August 31, 2011 - The digestive system is home to a myriad of viruses, but how they are involved in health and disease is poorly understood. In a study published online today in Genome Research (www.genome.org), researchers have investigated the dynamics of virus populations in the human gut, shedding new light on the gut "virome" and how it differs between people and responds to changes in diet.
"Our bodies are like coral reefs," said Dr. Frederic Bushman of the Perelman School of Medicine at the University of Pennsylvania, senior author of the study, "inhabited by many diverse creatures interacting with each other and with us." The interactions between viruses, bacteria, and the human host likely have significant consequences for human health and disease, especially in the delicate ecosystem of the gut microbiome.
In this work, lead author Sam Minot, Bushman, and colleagues investigated the dynamics of the gut virome during perturbations to diet. The group studied six healthy volunteers--some received a high fat and low fiber diet, others a low fat and high fiber diet, and one an ad-lib diet.
By analyzing DNA sequences from viruses and bacteria present in stool of the volunteers over the course of eight days, they found that although the largest variation in virus diversity observed occurred between individuals, over time dietary intervention significantly changed the proportions of virus populations in individuals on the same diet, so that the viral populations became more similar.
"The study provides a new window on the vast viral populations that live in the human gut, demonstrates that they vary radically between individuals, and shows that dietary changes can affect not just bacterial populations but also viral populations," Bushman said.
Scientists from the Perelman School of Medicine at the University of Pennsylvania (Philadelphia, PA) contributed to this study.
This work was supported by the Human Microbiome Roadmap Demonstration Project, the Pennsylvania Department of Health, the National Institutes of Health, and the Molecular Biology Core of The Center for Molecular Studies in Digestive and Liver Diseases.
The authors are available for more information by contacting:
Karen Kreeger, Senior Science Communications Manager, Department of Communications, Penn Medicine (+1-215-459-0544; email@example.com)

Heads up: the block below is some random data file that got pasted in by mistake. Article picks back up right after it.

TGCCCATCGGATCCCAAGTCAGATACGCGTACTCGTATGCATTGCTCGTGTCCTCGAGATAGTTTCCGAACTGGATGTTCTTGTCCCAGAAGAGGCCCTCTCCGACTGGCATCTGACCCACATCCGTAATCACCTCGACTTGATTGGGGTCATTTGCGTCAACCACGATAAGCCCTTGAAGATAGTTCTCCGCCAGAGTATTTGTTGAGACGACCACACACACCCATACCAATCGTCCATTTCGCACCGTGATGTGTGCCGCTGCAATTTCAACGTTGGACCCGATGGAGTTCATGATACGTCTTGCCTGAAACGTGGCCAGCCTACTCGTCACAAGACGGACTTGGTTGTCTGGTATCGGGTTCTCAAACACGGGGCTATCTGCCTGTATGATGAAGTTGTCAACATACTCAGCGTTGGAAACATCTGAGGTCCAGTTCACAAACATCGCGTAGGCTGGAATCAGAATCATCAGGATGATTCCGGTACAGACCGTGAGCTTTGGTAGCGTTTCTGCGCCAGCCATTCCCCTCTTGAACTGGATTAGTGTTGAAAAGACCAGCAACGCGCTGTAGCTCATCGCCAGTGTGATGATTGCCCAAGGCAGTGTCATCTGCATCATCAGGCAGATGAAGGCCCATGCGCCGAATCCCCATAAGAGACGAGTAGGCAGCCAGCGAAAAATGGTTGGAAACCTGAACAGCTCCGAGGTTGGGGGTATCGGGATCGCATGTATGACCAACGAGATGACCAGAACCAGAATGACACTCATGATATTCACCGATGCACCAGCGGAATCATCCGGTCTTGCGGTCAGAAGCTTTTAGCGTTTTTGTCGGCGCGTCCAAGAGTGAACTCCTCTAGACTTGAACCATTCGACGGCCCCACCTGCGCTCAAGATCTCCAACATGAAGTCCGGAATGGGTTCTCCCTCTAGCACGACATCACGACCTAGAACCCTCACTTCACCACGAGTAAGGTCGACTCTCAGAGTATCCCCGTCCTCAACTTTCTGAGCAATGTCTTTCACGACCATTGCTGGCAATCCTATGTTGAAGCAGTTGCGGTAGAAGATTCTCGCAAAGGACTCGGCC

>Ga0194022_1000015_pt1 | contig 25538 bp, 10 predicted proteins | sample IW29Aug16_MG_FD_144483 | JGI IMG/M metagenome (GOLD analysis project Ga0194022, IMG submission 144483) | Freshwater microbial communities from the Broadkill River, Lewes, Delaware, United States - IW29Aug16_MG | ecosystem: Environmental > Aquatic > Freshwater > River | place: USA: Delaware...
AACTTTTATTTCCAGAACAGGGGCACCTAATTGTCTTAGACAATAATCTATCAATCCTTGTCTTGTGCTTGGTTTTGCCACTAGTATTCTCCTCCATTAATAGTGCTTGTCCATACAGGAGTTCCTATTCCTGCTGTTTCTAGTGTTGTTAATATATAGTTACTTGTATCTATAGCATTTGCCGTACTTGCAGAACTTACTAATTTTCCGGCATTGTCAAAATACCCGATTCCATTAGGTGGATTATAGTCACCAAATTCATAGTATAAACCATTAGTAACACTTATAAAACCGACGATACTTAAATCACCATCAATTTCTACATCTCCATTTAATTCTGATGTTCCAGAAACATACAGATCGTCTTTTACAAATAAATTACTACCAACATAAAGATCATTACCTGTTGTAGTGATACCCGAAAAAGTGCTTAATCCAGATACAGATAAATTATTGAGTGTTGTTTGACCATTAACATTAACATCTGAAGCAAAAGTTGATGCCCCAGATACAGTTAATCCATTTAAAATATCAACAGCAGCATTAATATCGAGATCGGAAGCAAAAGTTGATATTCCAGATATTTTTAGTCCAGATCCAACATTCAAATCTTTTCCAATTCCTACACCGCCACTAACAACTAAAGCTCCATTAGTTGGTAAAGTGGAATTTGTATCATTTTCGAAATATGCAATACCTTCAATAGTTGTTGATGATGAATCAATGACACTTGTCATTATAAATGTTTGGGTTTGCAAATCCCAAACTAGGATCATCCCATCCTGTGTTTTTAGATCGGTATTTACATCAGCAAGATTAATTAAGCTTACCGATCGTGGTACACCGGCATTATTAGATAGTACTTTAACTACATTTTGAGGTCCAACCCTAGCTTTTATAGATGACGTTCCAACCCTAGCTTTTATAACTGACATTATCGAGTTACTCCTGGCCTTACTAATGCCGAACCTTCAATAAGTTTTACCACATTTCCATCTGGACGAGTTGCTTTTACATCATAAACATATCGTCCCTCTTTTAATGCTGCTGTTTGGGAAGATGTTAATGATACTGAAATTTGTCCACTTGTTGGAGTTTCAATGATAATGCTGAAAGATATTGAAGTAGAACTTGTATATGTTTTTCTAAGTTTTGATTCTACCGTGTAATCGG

Interested reporters may obtain copies of the manuscript from Peggy Calicchia, Administrative Assistant, Genome Research (firstname.lastname@example.org; +1-516-422-4012).
About the article:
The manuscript will be published online ahead of print on Wednesday, August 31, 2011. Its full citation is as follows:
Minot S, Sinha R, Chen J, Li H, Keilbaugh SA, Wu G, Lewis J, Bushman FD. The human gut virome: Inter-individual variation and dynamic response to diet. Genome Res
About Genome Research:
Launched in 1995, Genome Research (www.genome.org) is an international, continuously published, peer-reviewed journal that focuses on research that provides novel insights into the genome biology of all organisms, including advances in genomic medicine. Among the topics considered by the journal are genome structure and function, comparative genomics, molecular evolution, genome-scale quantitative and population genetics, proteomics, epigenomics, and systems biology. The journal also features exciting gene discoveries and reports of cutting-edge computational biology and high-throughput methodologies.
About Cold Spring Harbor Laboratory Press:
Cold Spring Harbor Laboratory is a private, nonprofit institution in New York that conducts research in cancer and other life sciences and has a variety of educational programs. Its Press, originating in 1933, is the largest of the Laboratory's five education divisions and is a publisher of books, journals, and electronic media for scientists, students, and the general public.
Genome Research issues press releases to highlight significant research studies that are published in the journal.